Studies into the effectiveness of sustained home visits for families of Aboriginal infants and the impacts of parental alcohol and tobacco use on children have received major backing in the latest round of health funding.
UNSW received more than $26 million in grants from the National Health and Medical Research Council (NHMRC) for 47 successful projects.
The biggest grant was $2.14 million to a team led by Dr Lynn Kemp at the Centre for Primary Health Care and Equity, to investigate how early childhood sustained home visits can help Aboriginal families in Campbelltown in Sydney's south-west.
The evaluation will be a critical intervention to help close the gap in health and opportunities between Indigenous and non-Indigenous children, Dr Kemp said.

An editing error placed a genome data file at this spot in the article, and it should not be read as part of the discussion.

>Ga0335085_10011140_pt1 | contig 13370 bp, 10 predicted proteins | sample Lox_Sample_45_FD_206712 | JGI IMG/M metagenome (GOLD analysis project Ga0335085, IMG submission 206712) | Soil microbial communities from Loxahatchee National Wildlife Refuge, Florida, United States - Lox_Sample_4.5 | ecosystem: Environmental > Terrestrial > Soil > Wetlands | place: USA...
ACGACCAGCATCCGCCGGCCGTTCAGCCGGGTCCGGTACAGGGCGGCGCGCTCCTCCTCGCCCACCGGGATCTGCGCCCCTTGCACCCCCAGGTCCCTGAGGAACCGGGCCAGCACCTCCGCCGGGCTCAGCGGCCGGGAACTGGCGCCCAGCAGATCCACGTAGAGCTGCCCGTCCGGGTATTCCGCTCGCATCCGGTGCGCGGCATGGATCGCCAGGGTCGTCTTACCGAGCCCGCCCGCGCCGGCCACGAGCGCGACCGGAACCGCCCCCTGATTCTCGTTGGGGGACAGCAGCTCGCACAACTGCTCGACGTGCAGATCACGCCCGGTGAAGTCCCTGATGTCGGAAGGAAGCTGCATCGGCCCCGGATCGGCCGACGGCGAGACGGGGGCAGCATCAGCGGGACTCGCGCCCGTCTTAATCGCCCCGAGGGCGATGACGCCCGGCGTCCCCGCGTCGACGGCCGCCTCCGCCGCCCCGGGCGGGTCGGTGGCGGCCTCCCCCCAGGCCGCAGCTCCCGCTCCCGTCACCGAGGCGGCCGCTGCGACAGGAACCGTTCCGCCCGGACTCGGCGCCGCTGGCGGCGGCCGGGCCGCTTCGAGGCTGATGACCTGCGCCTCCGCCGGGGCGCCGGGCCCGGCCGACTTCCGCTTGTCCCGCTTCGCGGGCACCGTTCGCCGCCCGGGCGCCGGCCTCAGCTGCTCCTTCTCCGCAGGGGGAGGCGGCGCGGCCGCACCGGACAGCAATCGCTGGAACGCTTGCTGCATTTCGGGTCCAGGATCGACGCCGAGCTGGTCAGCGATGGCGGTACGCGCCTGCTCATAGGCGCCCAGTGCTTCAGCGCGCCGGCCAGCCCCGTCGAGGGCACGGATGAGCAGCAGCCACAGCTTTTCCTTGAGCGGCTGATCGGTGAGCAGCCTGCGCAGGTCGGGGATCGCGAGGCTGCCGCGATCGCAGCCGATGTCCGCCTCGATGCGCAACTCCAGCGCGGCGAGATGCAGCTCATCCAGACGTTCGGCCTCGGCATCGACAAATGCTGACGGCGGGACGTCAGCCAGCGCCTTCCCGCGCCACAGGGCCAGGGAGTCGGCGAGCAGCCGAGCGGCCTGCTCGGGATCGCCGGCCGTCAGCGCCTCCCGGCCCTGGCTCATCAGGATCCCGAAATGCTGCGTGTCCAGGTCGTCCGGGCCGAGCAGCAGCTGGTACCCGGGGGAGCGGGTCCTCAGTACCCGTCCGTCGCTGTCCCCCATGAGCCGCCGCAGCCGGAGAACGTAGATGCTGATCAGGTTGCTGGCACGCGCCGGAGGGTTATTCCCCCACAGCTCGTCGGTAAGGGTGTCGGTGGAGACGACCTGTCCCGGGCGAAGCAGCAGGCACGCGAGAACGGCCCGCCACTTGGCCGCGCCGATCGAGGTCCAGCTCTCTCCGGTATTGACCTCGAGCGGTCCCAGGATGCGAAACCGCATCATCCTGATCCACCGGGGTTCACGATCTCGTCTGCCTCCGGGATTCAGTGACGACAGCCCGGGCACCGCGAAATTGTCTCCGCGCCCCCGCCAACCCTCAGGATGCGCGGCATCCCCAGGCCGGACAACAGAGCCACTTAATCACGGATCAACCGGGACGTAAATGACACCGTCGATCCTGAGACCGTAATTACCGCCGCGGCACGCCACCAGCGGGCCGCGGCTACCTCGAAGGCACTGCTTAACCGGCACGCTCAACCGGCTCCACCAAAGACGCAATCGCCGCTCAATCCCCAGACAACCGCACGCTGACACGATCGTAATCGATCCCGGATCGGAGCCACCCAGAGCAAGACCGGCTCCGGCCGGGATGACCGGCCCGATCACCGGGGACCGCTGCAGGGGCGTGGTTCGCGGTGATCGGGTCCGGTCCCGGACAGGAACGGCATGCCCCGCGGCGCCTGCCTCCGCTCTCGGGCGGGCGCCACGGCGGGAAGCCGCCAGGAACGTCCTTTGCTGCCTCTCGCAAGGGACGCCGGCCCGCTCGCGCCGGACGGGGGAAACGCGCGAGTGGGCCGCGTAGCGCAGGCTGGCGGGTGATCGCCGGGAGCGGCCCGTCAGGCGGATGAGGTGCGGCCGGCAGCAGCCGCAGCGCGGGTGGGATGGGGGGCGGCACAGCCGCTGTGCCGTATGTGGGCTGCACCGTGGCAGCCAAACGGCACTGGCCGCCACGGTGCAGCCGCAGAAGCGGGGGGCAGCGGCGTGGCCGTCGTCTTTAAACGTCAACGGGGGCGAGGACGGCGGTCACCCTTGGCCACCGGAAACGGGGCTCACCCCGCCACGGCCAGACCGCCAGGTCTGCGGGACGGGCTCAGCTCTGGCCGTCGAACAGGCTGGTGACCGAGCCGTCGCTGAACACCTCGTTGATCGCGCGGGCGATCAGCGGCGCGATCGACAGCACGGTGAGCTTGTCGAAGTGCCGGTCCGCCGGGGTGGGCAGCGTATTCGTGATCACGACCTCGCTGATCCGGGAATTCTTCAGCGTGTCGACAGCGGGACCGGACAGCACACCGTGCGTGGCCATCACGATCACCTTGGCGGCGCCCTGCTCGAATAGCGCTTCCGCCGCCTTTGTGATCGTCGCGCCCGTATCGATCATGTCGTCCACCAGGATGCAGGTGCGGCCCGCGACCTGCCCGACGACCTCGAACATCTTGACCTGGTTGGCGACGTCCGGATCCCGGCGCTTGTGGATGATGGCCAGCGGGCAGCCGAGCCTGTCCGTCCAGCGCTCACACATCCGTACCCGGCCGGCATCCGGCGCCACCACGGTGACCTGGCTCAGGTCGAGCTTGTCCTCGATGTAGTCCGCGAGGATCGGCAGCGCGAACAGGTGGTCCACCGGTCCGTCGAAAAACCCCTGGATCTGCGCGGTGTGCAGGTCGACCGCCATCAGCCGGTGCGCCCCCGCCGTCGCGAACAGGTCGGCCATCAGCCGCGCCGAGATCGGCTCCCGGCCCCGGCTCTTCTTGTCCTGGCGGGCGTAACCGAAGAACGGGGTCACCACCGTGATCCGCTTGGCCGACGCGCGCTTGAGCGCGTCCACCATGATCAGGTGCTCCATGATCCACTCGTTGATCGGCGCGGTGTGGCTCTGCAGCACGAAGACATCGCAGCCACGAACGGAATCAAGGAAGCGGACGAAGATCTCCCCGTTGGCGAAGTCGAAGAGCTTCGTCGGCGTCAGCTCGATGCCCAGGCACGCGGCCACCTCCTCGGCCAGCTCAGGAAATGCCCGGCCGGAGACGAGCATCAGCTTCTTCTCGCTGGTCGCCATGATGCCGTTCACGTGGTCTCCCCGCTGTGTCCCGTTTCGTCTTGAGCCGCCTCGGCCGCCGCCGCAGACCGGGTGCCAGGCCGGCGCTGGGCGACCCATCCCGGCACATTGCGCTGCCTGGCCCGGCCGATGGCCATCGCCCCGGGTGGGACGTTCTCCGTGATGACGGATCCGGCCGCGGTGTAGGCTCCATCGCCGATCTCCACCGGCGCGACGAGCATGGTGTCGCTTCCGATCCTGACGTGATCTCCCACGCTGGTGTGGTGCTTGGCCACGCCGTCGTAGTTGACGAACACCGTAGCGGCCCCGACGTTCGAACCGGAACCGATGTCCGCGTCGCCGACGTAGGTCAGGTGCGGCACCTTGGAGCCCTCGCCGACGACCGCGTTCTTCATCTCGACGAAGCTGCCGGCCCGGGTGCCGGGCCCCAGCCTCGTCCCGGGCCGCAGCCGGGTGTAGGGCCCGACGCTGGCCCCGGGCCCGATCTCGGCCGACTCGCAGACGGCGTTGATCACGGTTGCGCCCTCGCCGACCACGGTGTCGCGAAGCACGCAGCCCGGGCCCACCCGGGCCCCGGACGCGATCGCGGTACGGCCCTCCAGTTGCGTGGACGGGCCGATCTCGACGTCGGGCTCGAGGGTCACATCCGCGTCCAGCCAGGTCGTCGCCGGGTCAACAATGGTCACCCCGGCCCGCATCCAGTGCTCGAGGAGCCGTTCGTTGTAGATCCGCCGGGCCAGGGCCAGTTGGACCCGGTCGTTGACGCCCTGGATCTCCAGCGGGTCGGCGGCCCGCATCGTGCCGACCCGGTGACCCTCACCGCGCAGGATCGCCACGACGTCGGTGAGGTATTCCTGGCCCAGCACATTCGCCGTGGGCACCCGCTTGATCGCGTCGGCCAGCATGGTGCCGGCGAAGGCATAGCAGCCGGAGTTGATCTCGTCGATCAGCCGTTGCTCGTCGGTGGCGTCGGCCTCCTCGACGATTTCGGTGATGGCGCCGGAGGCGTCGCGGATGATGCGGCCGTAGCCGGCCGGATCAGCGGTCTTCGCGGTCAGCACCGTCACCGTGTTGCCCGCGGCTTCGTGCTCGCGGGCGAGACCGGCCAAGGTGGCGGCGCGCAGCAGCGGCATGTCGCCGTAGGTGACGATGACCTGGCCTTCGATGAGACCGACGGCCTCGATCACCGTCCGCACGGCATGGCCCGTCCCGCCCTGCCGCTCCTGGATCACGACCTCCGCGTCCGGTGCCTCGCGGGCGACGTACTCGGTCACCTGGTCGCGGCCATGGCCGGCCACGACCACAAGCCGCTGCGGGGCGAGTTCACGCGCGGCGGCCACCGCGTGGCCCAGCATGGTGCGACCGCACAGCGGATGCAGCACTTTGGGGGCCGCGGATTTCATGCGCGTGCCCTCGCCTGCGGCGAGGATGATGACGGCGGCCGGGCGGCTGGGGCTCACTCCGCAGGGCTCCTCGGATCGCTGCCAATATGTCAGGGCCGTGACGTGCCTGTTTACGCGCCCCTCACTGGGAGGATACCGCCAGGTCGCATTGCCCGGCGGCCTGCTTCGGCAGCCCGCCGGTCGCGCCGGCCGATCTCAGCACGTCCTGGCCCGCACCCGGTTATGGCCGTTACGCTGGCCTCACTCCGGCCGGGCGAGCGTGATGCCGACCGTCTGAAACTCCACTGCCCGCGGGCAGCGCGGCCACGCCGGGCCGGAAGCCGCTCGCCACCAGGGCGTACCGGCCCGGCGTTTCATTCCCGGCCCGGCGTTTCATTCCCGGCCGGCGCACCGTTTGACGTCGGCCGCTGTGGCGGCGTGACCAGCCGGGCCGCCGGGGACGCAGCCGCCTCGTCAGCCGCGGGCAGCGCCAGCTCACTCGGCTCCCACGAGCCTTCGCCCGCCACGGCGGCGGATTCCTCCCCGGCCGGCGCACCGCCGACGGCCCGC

"The NHMRC funding is a great result. It is a recognition of the importance of good quality studies to ensure that we are delivering effective service for Aboriginal families," she said.
A team led by Professor Richard Mattick, at the National Drug and Alcohol Research Centre, received $1.91 million to analyse the impact of parents' use of alcohol, tobacco and other drugs on infant development and family functioning.
Other successful projects included:
The successes built on last week's excellent result in ARC funding, with UNSW awarded the most funding of any university in the country.
For more information about UNSW projects go to the NHMRC website.
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